The Dragon's Back Chamber can currently be accessed in two ways, both involving steep climbs along narrow fractures and tight passages: Route 1, along an east-northeast trending passage that follows a fracture for a horizontal distance of ∼50 m past a narrow access point called the "Postbox;" and Route 2, along a more complicated set of broadly east-trending passages, via a network of southeast, east, and north trending fractures for ∼120 m, and through a narrow access point called "Superman's Crawl." Route 1 is the most direct and contains abundant sediment accumulations once the deeper part of the cave is accessed (i.e., ∼20 m into the cave).
In 1960, the archaeological remains of a Norse village were discovered in Newfoundland by two Norwegians: the explorer Helge Ingstad and the archaeologist Anne Stine Ingstad, who were husband and wife.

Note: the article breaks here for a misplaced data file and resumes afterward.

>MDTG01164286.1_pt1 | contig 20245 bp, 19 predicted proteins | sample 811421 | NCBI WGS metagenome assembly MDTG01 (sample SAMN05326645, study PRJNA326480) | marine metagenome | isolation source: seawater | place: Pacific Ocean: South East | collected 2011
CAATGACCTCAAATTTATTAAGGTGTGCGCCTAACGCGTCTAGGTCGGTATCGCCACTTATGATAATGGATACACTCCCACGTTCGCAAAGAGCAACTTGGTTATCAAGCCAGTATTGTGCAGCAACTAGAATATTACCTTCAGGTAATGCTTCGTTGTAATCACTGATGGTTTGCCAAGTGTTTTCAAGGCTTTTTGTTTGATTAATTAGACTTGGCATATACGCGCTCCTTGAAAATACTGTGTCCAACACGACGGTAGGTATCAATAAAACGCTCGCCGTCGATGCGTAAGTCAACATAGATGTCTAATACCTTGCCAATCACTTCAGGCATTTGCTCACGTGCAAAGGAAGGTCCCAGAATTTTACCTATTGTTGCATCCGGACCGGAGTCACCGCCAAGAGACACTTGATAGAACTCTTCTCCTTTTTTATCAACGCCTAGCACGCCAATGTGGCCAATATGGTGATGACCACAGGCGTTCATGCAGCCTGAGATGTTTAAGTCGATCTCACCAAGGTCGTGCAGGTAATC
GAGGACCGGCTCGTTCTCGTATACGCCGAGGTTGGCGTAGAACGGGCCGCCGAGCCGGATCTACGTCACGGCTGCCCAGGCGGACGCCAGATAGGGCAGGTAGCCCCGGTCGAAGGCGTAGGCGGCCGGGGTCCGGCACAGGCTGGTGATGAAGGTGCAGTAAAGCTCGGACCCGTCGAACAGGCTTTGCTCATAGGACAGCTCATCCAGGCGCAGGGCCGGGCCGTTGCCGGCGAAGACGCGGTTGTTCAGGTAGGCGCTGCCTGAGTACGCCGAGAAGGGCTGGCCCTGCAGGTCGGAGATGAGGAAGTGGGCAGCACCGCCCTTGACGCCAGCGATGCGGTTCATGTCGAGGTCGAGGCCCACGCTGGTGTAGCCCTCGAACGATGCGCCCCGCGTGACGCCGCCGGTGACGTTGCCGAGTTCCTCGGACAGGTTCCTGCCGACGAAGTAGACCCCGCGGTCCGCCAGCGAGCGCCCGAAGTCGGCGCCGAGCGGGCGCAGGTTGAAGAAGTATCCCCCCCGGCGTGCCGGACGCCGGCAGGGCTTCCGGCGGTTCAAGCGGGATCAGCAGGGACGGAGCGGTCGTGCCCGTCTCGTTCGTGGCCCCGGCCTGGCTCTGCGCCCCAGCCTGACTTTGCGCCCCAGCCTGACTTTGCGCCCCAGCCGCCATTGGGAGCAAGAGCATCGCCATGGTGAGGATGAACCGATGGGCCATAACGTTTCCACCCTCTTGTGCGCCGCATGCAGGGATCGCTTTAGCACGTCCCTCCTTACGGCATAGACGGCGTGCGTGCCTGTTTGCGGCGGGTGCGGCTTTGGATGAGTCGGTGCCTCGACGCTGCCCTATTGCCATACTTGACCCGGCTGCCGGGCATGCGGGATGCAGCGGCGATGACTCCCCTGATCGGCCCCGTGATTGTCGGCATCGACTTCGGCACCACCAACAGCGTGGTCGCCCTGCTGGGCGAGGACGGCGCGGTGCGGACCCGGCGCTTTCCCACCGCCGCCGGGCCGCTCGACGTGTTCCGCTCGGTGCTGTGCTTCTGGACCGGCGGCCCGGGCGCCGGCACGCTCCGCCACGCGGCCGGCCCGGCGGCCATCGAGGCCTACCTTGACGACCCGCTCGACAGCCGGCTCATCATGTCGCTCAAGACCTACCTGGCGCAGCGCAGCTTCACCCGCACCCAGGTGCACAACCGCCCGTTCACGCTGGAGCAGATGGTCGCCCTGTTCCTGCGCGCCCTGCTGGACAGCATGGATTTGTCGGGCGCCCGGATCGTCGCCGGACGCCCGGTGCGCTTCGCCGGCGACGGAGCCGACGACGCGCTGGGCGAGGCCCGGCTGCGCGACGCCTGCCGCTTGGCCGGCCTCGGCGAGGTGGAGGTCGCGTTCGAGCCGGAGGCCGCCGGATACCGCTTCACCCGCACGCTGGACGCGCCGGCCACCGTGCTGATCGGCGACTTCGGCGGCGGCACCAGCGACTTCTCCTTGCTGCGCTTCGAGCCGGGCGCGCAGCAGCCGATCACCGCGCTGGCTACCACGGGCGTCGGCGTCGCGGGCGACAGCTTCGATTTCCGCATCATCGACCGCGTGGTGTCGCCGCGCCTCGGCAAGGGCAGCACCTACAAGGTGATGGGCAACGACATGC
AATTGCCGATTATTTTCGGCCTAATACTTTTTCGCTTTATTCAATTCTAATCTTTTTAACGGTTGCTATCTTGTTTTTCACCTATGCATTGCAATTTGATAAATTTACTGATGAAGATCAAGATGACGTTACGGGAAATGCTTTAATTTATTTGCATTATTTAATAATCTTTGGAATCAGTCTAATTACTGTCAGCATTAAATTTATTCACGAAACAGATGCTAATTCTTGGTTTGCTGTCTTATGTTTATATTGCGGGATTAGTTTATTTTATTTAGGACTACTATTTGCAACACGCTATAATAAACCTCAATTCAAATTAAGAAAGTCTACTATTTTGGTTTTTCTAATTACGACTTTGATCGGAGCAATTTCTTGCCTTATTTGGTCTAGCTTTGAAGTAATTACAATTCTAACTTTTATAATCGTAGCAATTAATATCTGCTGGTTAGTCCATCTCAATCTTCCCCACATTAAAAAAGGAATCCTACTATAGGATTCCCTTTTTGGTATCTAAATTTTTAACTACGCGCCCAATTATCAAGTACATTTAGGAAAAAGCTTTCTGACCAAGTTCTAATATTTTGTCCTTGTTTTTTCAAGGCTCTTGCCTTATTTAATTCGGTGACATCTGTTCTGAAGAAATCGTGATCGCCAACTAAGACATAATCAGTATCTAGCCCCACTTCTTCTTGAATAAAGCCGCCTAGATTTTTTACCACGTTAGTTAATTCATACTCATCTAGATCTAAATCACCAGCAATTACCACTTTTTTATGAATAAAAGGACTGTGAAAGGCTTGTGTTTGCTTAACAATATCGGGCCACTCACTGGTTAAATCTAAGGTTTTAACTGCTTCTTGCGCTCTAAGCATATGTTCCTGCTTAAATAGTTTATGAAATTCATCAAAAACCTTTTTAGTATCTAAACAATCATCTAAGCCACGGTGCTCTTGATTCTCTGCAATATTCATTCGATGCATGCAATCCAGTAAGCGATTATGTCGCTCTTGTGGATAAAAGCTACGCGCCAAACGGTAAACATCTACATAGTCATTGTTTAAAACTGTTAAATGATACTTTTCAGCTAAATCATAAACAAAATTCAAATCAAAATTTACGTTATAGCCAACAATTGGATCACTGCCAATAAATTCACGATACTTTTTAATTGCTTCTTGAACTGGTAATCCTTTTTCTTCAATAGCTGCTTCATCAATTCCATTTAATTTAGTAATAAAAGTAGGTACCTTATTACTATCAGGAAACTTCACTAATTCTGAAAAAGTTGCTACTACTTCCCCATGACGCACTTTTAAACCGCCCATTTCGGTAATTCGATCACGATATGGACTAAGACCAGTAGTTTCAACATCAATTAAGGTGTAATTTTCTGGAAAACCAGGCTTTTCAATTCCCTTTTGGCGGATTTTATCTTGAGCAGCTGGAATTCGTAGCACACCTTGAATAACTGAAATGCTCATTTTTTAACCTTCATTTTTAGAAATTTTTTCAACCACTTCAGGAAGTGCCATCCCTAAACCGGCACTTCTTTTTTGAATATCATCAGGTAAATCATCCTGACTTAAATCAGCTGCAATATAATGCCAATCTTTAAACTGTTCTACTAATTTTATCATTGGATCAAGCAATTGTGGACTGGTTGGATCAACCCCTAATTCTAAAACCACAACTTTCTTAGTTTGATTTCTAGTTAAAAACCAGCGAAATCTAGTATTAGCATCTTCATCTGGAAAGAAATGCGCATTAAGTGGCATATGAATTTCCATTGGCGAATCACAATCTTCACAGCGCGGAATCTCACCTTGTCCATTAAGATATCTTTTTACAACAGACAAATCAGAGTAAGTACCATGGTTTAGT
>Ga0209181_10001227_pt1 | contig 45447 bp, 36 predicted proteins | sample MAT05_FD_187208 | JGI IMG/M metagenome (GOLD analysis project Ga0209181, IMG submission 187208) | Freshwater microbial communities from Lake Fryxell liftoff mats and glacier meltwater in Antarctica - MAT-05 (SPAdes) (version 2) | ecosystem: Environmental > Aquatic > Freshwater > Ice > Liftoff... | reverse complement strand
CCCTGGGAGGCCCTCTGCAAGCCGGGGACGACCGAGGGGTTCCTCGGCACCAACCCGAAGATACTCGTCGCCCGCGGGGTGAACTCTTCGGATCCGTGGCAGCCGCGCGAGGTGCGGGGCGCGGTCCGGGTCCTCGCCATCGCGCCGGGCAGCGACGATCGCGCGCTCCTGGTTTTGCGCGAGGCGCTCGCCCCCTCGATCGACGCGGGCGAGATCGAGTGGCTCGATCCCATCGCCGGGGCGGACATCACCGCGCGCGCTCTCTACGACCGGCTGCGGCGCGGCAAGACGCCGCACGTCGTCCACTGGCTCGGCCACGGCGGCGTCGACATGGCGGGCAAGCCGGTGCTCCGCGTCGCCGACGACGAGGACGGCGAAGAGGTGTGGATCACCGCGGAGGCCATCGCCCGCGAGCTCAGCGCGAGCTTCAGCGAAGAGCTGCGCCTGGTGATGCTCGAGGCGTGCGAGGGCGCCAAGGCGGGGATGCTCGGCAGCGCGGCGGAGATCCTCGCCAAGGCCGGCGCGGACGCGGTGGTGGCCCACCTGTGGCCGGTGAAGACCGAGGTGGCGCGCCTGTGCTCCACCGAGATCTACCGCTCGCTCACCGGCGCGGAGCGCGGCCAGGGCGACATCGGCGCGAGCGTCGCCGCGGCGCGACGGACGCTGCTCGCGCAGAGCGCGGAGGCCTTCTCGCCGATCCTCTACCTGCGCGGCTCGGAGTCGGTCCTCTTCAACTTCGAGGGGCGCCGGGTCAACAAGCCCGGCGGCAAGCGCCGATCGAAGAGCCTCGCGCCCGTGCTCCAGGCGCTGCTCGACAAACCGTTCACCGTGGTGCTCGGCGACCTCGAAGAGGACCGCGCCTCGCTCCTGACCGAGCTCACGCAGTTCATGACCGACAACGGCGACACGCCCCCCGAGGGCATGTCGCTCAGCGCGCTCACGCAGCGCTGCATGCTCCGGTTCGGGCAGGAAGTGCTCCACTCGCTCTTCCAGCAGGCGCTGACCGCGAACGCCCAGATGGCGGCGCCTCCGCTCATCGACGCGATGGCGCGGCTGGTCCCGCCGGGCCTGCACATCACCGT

In 1960, George Decker, a citizen of the small fishing hamlet of L'Anse aux Meadows, led Helge Ingstad to a group of mounds near the village that the locals called the "old Indian camp".
They determined that the site was of Norse origin because of definitive similarities between the characteristics of structures and artifacts found at the site compared to sites in Greenland and Iceland from around 1000 CE.
Based on the idea that the Old Norse name "Vinland", mentioned in the Icelandic Sagas, meant "wine-land", historians had long speculated that the region contained wild grapes.
Because of this, the common hypothesis before the Ingstads' theories was that the Vinland region existed somewhere south of the northern Massachusetts coast, because that is roughly as far north as grapes grow naturally.